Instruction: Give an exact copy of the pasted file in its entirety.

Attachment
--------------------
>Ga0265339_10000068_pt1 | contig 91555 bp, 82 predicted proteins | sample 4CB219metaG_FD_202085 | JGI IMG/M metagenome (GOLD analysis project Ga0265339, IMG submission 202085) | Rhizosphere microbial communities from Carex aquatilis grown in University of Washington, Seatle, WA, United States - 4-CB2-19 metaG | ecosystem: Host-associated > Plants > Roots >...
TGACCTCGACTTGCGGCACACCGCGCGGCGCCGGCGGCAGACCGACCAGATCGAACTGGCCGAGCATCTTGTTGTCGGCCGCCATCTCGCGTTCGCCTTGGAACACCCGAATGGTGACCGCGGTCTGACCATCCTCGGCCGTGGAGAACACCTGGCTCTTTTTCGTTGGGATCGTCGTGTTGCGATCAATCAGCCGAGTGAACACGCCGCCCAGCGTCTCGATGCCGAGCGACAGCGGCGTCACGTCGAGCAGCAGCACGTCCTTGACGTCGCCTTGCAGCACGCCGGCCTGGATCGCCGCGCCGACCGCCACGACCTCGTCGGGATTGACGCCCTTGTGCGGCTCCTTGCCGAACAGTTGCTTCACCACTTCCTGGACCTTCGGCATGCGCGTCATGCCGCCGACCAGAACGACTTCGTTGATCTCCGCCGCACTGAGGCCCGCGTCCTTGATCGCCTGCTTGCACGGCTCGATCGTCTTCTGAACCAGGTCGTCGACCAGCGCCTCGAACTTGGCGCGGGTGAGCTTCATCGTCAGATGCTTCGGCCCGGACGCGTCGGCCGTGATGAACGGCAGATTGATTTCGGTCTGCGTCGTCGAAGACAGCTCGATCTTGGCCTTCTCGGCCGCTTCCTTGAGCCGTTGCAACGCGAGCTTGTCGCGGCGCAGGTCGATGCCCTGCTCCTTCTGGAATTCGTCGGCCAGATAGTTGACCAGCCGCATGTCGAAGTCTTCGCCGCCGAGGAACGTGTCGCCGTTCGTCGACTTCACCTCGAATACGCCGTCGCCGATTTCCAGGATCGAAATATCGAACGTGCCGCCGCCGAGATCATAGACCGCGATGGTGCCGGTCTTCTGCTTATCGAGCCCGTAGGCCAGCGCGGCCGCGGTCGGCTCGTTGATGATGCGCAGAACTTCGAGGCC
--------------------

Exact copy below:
>Ga0265339_10000068_pt1 | contig 91555 bp, 82 predicted proteins | sample 4CB219metaG_FD_202085 | JGI IMG/M metagenome (GOLD analysis project Ga0265339, IMG submission 202085) | Rhizosphere microbial communities from Carex aquatilis grown in University of Washington, Seatle, WA, United States - 4-CB2-19 metaG | ecosystem: Host-associated > Plants > Roots >...
TGACCTCGACTTGCGGCACACCGCGCGGCGCCGGCGGCAGACCGACCAGATCGAACTGGCCGAGCATCTTGTTGTCGGCCGCCATCTCGCGTTCGCCTTGGAACACCCGAATGGTGACCGCGGTCTGACCATCCTCGGCCGTGGAGAACACCTGGCTCTTTTTCGTTGGGATCGTCGTGTTGCGATCAATCAGCCGAGTGAACACGCCGCCCAGCGTCTCGATGCCGAGCGACAGCGGCGTCACGTCGAGCAGCAGCACGTCCTTGACGTCGCCTTGCAGCACGCCGGCCTGGATCGCCGCGCCGACCGCCACGACCTCGTCGGGATTGACGCCCTTGTGCGGCTCCTTGCCGAACAGTTGCTTCACCACTTCCTGGACCTTCGGCATGCGCGTCATGCCGCCGACCAGAACGACTTCGTTGATCTCCGCCGCACTGAGGCCCGCGTCCTTGATCGCCTGCTTGCACGGCTCGATCGTCTTCTGAACCAGGTCGTCGACCAGCGCCTCGAACTTGGCGCGGGTGAGCTTCATCGTCAGATGCTTCGGCCCGGACGCGTCGGCCGTGATGAACGGCAGATTGATTTCGGTCTGCGTCGTCGAAGACAGCTCGATCTTGGCCTTCTCGGCCGCTTCCTTGAGCCGTTGCAACGCGAGCTTGTCGCGGCGCAGGTCGATGCCCTGCTCCTTCTGGAATTCGTCGGCCAGATAGTTGACCAGCCGCATGTCGAAGTCTTCGCCGCCGAGGAACGTGTCGCCGTTCGTCGACTTCACCTCGAATACGCCGTCGCCGATTTCCAGGATCGAAATATCGAACGTGCCGCCGCCGAGATCATAGACCGCGATGGTGCCGGTCTTCTGCTTATCGAGCCCGTAGGCCAGCGCGGCCGCGGTCGGCTCGTTGATGATGCGCAGAACTTCGAGGCC